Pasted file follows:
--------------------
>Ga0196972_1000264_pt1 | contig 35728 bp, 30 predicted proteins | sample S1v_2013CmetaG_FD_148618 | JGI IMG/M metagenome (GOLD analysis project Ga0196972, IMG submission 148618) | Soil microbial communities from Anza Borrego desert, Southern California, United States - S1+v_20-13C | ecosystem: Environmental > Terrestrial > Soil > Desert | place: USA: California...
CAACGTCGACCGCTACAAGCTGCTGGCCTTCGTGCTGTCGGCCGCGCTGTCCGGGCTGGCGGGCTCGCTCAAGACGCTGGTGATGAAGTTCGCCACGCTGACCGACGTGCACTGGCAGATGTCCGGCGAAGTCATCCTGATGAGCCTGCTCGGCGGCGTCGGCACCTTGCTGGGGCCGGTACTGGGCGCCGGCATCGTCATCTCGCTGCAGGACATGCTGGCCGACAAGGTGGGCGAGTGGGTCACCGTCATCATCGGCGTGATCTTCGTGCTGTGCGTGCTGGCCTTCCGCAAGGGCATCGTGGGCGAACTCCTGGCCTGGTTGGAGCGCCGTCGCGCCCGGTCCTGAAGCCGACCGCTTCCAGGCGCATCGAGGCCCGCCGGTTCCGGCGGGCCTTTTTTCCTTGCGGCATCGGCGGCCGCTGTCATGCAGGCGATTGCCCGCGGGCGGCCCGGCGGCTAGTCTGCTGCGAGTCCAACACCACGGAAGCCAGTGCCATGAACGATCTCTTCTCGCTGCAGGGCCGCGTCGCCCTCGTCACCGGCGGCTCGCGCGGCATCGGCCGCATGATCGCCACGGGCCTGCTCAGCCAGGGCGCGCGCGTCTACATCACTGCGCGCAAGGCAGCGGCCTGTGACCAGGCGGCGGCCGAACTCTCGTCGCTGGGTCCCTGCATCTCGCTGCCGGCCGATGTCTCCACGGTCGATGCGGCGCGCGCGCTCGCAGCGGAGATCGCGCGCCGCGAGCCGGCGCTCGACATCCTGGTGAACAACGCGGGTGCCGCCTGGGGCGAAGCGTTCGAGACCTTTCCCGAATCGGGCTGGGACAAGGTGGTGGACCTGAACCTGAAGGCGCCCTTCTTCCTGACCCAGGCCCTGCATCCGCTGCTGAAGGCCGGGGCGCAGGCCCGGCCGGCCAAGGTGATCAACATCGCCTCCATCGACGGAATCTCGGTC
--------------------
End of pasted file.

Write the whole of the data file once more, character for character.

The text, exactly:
>Ga0196972_1000264_pt1 | contig 35728 bp, 30 predicted proteins | sample S1v_2013CmetaG_FD_148618 | JGI IMG/M metagenome (GOLD analysis project Ga0196972, IMG submission 148618) | Soil microbial communities from Anza Borrego desert, Southern California, United States - S1+v_20-13C | ecosystem: Environmental > Terrestrial > Soil > Desert | place: USA: California...
CAACGTCGACCGCTACAAGCTGCTGGCCTTCGTGCTGTCGGCCGCGCTGTCCGGGCTGGCGGGCTCGCTCAAGACGCTGGTGATGAAGTTCGCCACGCTGACCGACGTGCACTGGCAGATGTCCGGCGAAGTCATCCTGATGAGCCTGCTCGGCGGCGTCGGCACCTTGCTGGGGCCGGTACTGGGCGCCGGCATCGTCATCTCGCTGCAGGACATGCTGGCCGACAAGGTGGGCGAGTGGGTCACCGTCATCATCGGCGTGATCTTCGTGCTGTGCGTGCTGGCCTTCCGCAAGGGCATCGTGGGCGAACTCCTGGCCTGGTTGGAGCGCCGTCGCGCCCGGTCCTGAAGCCGACCGCTTCCAGGCGCATCGAGGCCCGCCGGTTCCGGCGGGCCTTTTTTCCTTGCGGCATCGGCGGCCGCTGTCATGCAGGCGATTGCCCGCGGGCGGCCCGGCGGCTAGTCTGCTGCGAGTCCAACACCACGGAAGCCAGTGCCATGAACGATCTCTTCTCGCTGCAGGGCCGCGTCGCCCTCGTCACCGGCGGCTCGCGCGGCATCGGCCGCATGATCGCCACGGGCCTGCTCAGCCAGGGCGCGCGCGTCTACATCACTGCGCGCAAGGCAGCGGCCTGTGACCAGGCGGCGGCCGAACTCTCGTCGCTGGGTCCCTGCATCTCGCTGCCGGCCGATGTCTCCACGGTCGATGCGGCGCGCGCGCTCGCAGCGGAGATCGCGCGCCGCGAGCCGGCGCTCGACATCCTGGTGAACAACGCGGGTGCCGCCTGGGGCGAAGCGTTCGAGACCTTTCCCGAATCGGGCTGGGACAAGGTGGTGGACCTGAACCTGAAGGCGCCCTTCTTCCTGACCCAGGCCCTGCATCCGCTGCTGAAGGCCGGGGCGCAGGCCCGGCCGGCCAAGGTGATCAACATCGCCTCCATCGACGGAATCTCGGTC